Remembering Adrian

“Blessed are those who mourn, for they shall be comforted,” Matthew 5:4
As we honor mothers in the month of May, we asked some of our moms to share with us the stories of the children they have lost. It is with courage, they pen these pieces.

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Remembering Ashton

Ashton was a very happy, healthy, and vibrant 6-year-old boy. He loved to dance and sing and make everyone laugh. His favorite thing to do was be silly with his twin brother, Adam, and he idolized his older sister, Emily. He gave the BEST hugs and kisses and his smile would instantly light up a room. We should have known he was too special to stay on earth for too long.

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Remembering Carter

The most difficult part of losing a child is the emptiness. Even though I was blessed with three other children, at the time I needed my baby in my arms. I couldn’t sleep for years haunted by the thought of never being able to hold my angel again.

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Remembering Matthew

Born on March 28, 2005, my son Matthew Shounia was a healthy baby, which is why it came as a surprise to us when he got very sick. Shortly after becoming sick, he was diagnosed with Wilms, a rare childhood cancer.

Matthew never had any kidney issues and was born a perfect healthy baby boy. There really is no explanation as to how he got so sick, so fast.

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Remembering McKenzie

A wife who loses a husband is called a widow. A husband who loses a wife is called a widower. A child who loses his parents is called an orphan. But...there is no word for a parent who loses a child; that’s how awful the loss is. It would be much easier to deal with losing an arm, easier to lose both of your legs, even easier to live without your sight. Anything would be easier than living without your very own flesh and blood and the heart-beating life that you brought into this world. The immense pain of burying the child you labored and birthed is unimaginable. You gave birth to life as a promise to the future. This is the child you fed within your body and loved with your soul. This is the child who loved you with her whole heart and whom you loved with all of yours.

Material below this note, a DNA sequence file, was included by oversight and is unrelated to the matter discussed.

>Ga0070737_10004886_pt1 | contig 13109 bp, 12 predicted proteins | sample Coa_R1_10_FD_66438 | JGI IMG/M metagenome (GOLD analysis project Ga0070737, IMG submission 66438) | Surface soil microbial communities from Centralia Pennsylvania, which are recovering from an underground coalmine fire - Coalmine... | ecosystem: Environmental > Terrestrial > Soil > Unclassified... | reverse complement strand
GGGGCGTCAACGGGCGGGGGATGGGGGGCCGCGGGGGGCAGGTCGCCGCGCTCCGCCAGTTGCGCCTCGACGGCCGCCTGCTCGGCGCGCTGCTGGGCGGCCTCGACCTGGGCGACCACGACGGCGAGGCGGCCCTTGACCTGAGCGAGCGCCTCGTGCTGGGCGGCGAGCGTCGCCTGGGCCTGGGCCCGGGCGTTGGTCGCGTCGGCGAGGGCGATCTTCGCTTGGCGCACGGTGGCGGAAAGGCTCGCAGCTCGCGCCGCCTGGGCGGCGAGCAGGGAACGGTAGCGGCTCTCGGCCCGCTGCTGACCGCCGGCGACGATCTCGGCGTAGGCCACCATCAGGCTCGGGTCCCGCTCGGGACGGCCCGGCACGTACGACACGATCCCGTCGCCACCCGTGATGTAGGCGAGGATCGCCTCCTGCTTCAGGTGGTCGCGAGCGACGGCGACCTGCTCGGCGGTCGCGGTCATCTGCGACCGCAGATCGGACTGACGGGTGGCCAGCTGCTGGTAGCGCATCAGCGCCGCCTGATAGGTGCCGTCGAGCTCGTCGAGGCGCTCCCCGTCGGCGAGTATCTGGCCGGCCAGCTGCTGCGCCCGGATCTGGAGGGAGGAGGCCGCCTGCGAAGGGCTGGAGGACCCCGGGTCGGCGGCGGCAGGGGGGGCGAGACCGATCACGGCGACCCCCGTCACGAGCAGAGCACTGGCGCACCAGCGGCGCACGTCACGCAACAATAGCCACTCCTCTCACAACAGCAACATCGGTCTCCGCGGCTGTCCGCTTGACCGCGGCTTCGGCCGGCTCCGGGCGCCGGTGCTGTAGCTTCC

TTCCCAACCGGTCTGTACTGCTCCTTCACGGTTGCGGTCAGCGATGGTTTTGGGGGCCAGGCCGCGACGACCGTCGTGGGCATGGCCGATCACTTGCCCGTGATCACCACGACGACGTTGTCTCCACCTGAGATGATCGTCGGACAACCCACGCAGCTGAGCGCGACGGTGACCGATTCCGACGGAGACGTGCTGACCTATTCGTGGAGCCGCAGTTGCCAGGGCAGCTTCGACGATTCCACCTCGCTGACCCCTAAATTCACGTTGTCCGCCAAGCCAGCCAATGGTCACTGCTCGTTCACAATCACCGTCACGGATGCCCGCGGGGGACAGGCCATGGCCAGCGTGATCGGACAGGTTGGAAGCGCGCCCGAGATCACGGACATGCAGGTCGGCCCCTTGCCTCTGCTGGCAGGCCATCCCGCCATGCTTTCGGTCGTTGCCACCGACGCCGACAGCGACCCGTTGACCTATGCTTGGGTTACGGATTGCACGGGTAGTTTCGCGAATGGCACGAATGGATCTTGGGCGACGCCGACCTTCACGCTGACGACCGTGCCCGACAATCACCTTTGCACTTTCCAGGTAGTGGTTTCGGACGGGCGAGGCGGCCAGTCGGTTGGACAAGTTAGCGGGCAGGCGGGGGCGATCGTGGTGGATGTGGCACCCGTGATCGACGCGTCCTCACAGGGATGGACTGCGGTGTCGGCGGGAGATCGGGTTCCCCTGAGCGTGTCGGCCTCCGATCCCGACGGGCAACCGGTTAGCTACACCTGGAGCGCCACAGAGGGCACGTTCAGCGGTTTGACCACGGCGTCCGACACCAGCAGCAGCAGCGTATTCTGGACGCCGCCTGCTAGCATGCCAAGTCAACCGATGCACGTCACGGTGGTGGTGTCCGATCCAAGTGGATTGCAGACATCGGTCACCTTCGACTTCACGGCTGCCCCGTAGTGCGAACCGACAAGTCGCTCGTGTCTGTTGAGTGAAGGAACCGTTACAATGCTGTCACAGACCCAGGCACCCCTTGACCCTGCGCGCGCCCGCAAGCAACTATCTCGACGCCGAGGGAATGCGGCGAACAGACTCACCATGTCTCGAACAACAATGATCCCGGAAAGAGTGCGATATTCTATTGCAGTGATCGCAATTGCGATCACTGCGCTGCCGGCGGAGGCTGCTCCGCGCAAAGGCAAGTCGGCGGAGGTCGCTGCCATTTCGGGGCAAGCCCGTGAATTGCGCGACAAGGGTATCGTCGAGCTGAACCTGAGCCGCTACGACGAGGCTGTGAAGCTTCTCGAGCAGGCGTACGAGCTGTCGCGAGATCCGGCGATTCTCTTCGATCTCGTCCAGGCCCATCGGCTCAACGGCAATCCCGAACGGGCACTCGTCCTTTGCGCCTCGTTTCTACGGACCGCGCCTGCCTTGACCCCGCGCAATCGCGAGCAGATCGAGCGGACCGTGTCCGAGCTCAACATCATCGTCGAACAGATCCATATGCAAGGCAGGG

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Business person of the year

While she is a real estate powerhouse today, Renee Lossia Acho has not always been involved in this industry. In fact, Acho’s first career was in education. The lifelong Michigan resident graduated from Mercy High School and earned her Bachelor’s degree from the University of Michigan. It was from there that Acho started her career in the Farmington School District, all the while working on her Master’s degree in education.

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Fighting for families

Congressman Sander Levin and his family have had a long-standing relationship with many members of the Chaldean community that spans decades. “In the late 1960s, my late-wife Vickie and I with our kids went on vacation with a Chaldean family and had an unbelievable time,” he recalled. “That same family insisted we have dinner with them. I have never had such warm reception which is more important than the food but the food was amazing; I wasn’t able to eat for a couple days. We became very close to the community. I have photos with various clergy that date back 50 years.”

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